KRS-One Recalls How Battling On Scott La Rock’s Behalf Led To The Formation Of BDP

Boogie Down Productions is a Hip-Hop outfit that is revered for its combative nature. The collective launched by KRS-One and DJ Scott La Rock would challenge Rap peers including MC Shan, Marley Marl, Grandmaster Melle Mel, Roxanne Shanté, and others throughout its late 1980s run. However, according to Blastmaster KRS-One, the group was galvanized in a live battle even before the attacks on wax.

Hip-Hop Evolution is an expansive documentary series about the development of the culture and the Rap music genre. Popular entertainers Shad and Russell Peters are driving forces behind the Canadian-made program, with the former hosting and the latter being a producer. The series’ first season consisted of four hour-long episodes and originally aired on HBO Canada in 2016, before being added to Netflix a couple of months after.

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The second season has been added to Netflix in the last month. The third episode (“Do The Knowledge”) focuses on the pivotal Latin Quarter nightclub, KRS-One and the B.D.P. crew, and the Native Tongues collective.

At 7:00 in this episode, KRS-One explains the basis on his forming Boogie Down Productions with the late Scott Sterling. “I was Hip-Hop from the time I was in my mother’s womb. I grew up in the Bronx. I was living next door to [DJ] Kool Herc, who is the recognized father of Hip-Hop. I would hear the basement parties. We had to just creep up the window and listen because we were too young to get in,” describes Kris Parker of his upbringing to Shad.

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“To survive in the hood, the average person on the street [always] had a rhyme [ready],” recalls Kris. “If you didn’t have something right then and there [when asked], your whole credibility in the hood was gone!” KRS continues, “I was going through hard times. I’m in the [Franklin Armory Men’s Shelter]—740 dudes. I want to be a rapper, but I’m bummy; I’m a shelter. In walks a social worker, Scott Sterling. So he starts with, ‘Why are you here?’ ‘Well, obviously I’m here ’cause I don’t have a place to live.’ [He says], ‘Well, what are you gonna do? What [are] your plans in life?’ So I said sarcastically, ‘I’m an MC.’ He was like, ‘MC? What’chu know about that? MC? Spit a rhyme right now!'”

Going back to his point about Hip-Hop and rapping in the mid-’80s, KRS-One had a rhyme cocked and loaded. As Kris remembers, his verse went as follows: “Every generation after every generation / The American nation / Is hit with starvation / The ex-ploitation / The quick sensation / Could only lead a mind to destructive creation…” The MC returns to his story, “He said, ‘Yo! What you doin’ in here? Yo, you got real talent, man!’ He said, ‘Yo, this is my card. My name is Scott La Rock. I DJ at this club in Manhattan. Why don’t you come down this Friday and just hang out and just watch me DJ?’ Friday comes, got in there, the place is [crazy]! Scott was cuttin’ up [Mantronix’] ‘Fresh Is The Word’ I was like, ‘I made it! That’s it, I’m good!'”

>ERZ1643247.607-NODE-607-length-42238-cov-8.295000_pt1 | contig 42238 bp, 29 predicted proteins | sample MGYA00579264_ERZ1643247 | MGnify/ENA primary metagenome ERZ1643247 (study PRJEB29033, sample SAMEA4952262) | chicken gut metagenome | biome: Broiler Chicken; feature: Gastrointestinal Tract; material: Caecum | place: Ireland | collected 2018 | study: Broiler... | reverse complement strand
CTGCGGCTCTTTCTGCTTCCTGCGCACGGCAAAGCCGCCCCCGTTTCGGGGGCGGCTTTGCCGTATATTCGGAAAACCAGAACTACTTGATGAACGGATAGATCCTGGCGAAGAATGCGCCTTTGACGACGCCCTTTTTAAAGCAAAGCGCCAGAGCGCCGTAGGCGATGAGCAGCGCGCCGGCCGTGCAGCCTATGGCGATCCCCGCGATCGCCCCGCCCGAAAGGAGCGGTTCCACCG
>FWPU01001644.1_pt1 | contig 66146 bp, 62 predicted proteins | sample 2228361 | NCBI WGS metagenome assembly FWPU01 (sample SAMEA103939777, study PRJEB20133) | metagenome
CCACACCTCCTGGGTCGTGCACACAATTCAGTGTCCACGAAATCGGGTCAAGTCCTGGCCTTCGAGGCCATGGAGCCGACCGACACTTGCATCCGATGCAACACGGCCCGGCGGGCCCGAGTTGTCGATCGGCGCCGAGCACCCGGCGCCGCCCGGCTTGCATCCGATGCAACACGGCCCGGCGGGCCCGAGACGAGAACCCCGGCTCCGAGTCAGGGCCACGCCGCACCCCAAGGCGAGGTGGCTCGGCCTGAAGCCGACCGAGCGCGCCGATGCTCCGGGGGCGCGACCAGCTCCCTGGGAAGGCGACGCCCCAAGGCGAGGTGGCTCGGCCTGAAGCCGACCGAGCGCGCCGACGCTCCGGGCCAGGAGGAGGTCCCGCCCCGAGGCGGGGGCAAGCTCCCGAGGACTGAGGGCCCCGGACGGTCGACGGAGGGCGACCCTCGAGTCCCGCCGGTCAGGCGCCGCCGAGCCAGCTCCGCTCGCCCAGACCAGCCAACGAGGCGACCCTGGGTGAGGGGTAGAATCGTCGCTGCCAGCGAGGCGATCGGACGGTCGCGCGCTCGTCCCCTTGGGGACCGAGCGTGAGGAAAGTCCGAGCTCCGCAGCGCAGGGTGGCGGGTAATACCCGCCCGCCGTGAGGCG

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However, the events did not end there. “Later that night, this group got on stage. They had some sort of beef with Scott. They was like, ‘Yo man, you lucky you ain’t got no MCs, ’cause we’d take them out too!'” KRS-One stepped up for his new friend. “I said, ‘Let’s get it on right here, right now, ’cause I do’s this! My bread is on the line. Y’all look like y’all ate today. Mmm-mmm, not happening! You had breakfast; I didn’t. The dude you’re battling, he slept on the 2-Train. And if he wins, he don’t have to sleep on the 2-Train no more. You’re over! You’re as good as done. It’s nothing that you can rhyme or say that’s gonna take away this dude’s hunger. It’s the hunger that’s writing my rhyme! [animal noise] It was less than five minutes; we destroyed these dudes.” Hip-Hop Evolution adds that DJ D-Nice quickly joined the fold and formed the legendary group, with its name honoring the “boogie down” Bronx.

The episode segment then moves into how Queens became the next Hip-Hop hot spot. With DJ Mr. Magic (aka John Rivas) becoming the gatekeeper for what was fresh, B.D.P. decided that they needed his co-sign. However, “Sir Juice” (Mr. Magic’s nickname) reportedly hated on the South Bronx squad, and this was the impetus for B.D.P. to record “South Bronx,” followed by the even more disrespectful “The Bridge Is Over.” These tracks elevated the posse to the top of the Hip-Hop scene.

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Shad recently released A Short Story About A War. The album features fellow Canadian Hip-Hop products KAYTRANADA and Eternia.

Additional Reporting by Bandini.